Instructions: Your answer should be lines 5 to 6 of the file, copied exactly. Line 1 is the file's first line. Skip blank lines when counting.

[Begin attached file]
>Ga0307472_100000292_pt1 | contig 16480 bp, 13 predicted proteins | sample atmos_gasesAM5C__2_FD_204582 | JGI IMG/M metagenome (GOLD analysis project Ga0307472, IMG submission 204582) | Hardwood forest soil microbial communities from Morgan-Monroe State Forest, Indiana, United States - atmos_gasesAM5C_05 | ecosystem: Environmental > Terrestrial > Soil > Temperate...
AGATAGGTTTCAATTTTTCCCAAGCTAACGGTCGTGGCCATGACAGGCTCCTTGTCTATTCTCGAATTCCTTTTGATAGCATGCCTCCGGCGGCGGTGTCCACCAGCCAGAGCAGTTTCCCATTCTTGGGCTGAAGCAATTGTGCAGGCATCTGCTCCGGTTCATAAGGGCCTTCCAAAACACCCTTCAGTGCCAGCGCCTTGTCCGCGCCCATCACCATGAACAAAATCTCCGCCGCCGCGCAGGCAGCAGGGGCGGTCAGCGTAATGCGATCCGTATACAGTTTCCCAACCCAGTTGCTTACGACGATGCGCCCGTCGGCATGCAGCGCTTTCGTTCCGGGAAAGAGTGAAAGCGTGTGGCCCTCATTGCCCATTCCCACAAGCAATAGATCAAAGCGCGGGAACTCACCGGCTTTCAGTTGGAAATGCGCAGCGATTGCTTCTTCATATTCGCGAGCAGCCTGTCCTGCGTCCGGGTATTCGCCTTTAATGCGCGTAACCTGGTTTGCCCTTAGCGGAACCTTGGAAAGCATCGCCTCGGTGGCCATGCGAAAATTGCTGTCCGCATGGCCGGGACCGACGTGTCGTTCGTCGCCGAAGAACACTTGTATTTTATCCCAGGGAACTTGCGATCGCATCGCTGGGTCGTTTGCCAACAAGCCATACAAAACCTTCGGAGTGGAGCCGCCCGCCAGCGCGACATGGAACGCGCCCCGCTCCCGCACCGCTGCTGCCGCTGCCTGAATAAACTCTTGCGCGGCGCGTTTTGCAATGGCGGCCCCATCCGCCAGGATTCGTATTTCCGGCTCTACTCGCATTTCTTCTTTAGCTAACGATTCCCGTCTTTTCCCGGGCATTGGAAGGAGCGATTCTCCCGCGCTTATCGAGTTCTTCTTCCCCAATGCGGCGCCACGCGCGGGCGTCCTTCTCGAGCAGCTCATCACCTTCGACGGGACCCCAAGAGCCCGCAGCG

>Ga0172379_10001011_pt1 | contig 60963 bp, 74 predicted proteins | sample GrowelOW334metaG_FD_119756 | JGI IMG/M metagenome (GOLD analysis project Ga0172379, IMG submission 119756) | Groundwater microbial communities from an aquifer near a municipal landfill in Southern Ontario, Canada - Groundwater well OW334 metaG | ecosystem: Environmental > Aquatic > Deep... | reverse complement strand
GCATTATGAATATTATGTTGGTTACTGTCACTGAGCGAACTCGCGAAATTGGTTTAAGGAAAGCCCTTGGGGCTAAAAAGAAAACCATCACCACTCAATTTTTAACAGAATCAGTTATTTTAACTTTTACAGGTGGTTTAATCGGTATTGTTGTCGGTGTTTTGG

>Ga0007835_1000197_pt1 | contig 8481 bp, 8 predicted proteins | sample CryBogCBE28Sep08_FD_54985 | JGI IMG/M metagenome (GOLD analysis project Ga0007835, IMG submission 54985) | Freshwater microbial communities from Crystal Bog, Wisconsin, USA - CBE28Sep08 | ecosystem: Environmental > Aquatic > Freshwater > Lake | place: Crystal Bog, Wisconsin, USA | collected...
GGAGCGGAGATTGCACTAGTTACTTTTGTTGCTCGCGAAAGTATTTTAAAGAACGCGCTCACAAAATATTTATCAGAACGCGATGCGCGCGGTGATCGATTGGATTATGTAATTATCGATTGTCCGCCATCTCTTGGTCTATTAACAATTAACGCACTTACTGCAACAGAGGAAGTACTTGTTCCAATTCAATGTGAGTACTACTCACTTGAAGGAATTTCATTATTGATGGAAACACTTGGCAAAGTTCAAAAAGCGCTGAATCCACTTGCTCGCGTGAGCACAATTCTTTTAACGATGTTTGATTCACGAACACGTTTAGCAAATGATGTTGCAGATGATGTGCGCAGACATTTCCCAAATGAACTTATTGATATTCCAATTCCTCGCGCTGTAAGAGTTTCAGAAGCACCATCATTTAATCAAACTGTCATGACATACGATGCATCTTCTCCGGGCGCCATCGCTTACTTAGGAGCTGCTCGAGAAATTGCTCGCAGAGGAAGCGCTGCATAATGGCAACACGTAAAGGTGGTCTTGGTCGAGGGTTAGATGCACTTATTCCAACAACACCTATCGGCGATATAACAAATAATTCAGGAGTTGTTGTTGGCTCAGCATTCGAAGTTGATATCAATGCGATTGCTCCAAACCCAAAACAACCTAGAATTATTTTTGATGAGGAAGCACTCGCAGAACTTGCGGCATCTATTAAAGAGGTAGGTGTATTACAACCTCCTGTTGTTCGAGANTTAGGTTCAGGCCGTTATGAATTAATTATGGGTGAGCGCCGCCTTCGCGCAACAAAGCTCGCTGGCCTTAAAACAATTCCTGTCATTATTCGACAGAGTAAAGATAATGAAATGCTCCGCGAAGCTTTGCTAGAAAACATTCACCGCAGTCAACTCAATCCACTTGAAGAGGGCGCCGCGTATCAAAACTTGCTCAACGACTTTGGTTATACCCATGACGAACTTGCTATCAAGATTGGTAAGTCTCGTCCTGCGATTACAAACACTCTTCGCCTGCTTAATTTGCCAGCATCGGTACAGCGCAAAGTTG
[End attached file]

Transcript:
>Ga0007835_1000197_pt1 | contig 8481 bp, 8 predicted proteins | sample CryBogCBE28Sep08_FD_54985 | JGI IMG/M metagenome (GOLD analysis project Ga0007835, IMG submission 54985) | Freshwater microbial communities from Crystal Bog, Wisconsin, USA - CBE28Sep08 | ecosystem: Environmental > Aquatic > Freshwater > Lake | place: Crystal Bog, Wisconsin, USA | collected...
GGAGCGGAGATTGCACTAGTTACTTTTGTTGCTCGCGAAAGTATTTTAAAGAACGCGCTCACAAAATATTTATCAGAACGCGATGCGCGCGGTGATCGATTGGATTATGTAATTATCGATTGTCCGCCATCTCTTGGTCTATTAACAATTAACGCACTTACTGCAACAGAGGAAGTACTTGTTCCAATTCAATGTGAGTACTACTCACTTGAAGGAATTTCATTATTGATGGAAACACTTGGCAAAGTTCAAAAAGCGCTGAATCCACTTGCTCGCGTGAGCACAATTCTTTTAACGATGTTTGATTCACGAACACGTTTAGCAAATGATGTTGCAGATGATGTGCGCAGACATTTCCCAAATGAACTTATTGATATTCCAATTCCTCGCGCTGTAAGAGTTTCAGAAGCACCATCATTTAATCAAACTGTCATGACATACGATGCATCTTCTCCGGGCGCCATCGCTTACTTAGGAGCTGCTCGAGAAATTGCTCGCAGAGGAAGCGCTGCATAATGGCAACACGTAAAGGTGGTCTTGGTCGAGGGTTAGATGCACTTATTCCAACAACACCTATCGGCGATATAACAAATAATTCAGGAGTTGTTGTTGGCTCAGCATTCGAAGTTGATATCAATGCGATTGCTCCAAACCCAAAACAACCTAGAATTATTTTTGATGAGGAAGCACTCGCAGAACTTGCGGCATCTATTAAAGAGGTAGGTGTATTACAACCTCCTGTTGTTCGAGANTTAGGTTCAGGCCGTTATGAATTAATTATGGGTGAGCGCCGCCTTCGCGCAACAAAGCTCGCTGGCCTTAAAACAATTCCTGTCATTATTCGACAGAGTAAAGATAATGAAATGCTCCGCGAAGCTTTGCTAGAAAACATTCACCGCAGTCAACTCAATCCACTTGAAGAGGGCGCCGCGTATCAAAACTTGCTCAACGACTTTGGTTATACCCATGACGAACTTGCTATCAAGATTGGTAAGTCTCGTCCTGCGATTACAAACACTCTTCGCCTGCTTAATTTGCCAGCATCGGTACAGCGCAAAGTTG